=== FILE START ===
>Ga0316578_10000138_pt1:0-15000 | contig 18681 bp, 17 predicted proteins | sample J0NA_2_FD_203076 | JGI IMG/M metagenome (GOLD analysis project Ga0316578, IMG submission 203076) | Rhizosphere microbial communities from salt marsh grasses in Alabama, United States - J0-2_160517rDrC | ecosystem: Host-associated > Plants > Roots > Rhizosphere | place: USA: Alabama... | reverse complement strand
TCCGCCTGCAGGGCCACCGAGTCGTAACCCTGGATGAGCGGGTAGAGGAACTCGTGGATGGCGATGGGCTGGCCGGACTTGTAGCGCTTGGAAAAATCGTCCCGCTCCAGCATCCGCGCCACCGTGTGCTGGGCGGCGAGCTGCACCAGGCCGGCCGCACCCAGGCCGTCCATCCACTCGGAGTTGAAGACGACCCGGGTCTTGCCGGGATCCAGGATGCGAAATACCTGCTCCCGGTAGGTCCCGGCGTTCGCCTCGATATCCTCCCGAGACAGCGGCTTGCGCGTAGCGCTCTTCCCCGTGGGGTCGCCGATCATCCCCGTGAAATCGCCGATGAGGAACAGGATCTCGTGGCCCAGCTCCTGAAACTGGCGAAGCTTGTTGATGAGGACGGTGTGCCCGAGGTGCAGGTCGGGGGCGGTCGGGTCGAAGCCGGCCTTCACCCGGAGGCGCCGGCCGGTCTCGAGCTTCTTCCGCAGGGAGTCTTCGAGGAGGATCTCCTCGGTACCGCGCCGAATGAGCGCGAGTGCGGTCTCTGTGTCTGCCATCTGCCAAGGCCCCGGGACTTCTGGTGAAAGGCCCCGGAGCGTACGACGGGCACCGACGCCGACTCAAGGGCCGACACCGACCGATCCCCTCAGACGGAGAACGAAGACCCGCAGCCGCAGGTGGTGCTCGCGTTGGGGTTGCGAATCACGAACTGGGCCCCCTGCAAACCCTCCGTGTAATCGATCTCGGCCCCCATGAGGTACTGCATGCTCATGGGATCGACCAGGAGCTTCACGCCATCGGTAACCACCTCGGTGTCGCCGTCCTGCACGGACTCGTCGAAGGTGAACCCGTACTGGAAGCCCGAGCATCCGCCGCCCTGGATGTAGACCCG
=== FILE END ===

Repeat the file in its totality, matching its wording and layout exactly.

>Ga0316578_10000138_pt1:0-15000 | contig 18681 bp, 17 predicted proteins | sample J0NA_2_FD_203076 | JGI IMG/M metagenome (GOLD analysis project Ga0316578, IMG submission 203076) | Rhizosphere microbial communities from salt marsh grasses in Alabama, United States - J0-2_160517rDrC | ecosystem: Host-associated > Plants > Roots > Rhizosphere | place: USA: Alabama... | reverse complement strand
TCCGCCTGCAGGGCCACCGAGTCGTAACCCTGGATGAGCGGGTAGAGGAACTCGTGGATGGCGATGGGCTGGCCGGACTTGTAGCGCTTGGAAAAATCGTCCCGCTCCAGCATCCGCGCCACCGTGTGCTGGGCGGCGAGCTGCACCAGGCCGGCCGCACCCAGGCCGTCCATCCACTCGGAGTTGAAGACGACCCGGGTCTTGCCGGGATCCAGGATGCGAAATACCTGCTCCCGGTAGGTCCCGGCGTTCGCCTCGATATCCTCCCGAGACAGCGGCTTGCGCGTAGCGCTCTTCCCCGTGGGGTCGCCGATCATCCCCGTGAAATCGCCGATGAGGAACAGGATCTCGTGGCCCAGCTCCTGAAACTGGCGAAGCTTGTTGATGAGGACGGTGTGCCCGAGGTGCAGGTCGGGGGCGGTCGGGTCGAAGCCGGCCTTCACCCGGAGGCGCCGGCCGGTCTCGAGCTTCTTCCGCAGGGAGTCTTCGAGGAGGATCTCCTCGGTACCGCGCCGAATGAGCGCGAGTGCGGTCTCTGTGTCTGCCATCTGCCAAGGCCCCGGGACTTCTGGTGAAAGGCCCCGGAGCGTACGACGGGCACCGACGCCGACTCAAGGGCCGACACCGACCGATCCCCTCAGACGGAGAACGAAGACCCGCAGCCGCAGGTGGTGCTCGCGTTGGGGTTGCGAATCACGAACTGGGCCCCCTGCAAACCCTCCGTGTAATCGATCTCGGCCCCCATGAGGTACTGCATGCTCATGGGATCGACCAGGAGCTTCACGCCATCGGTAACCACCTCGGTGTCGCCGTCCTGCACGGACTCGTCGAAGGTGAACCCGTACTGGAAGCCCGAGCATCCGCCGCCCTGGATGTAGACCCG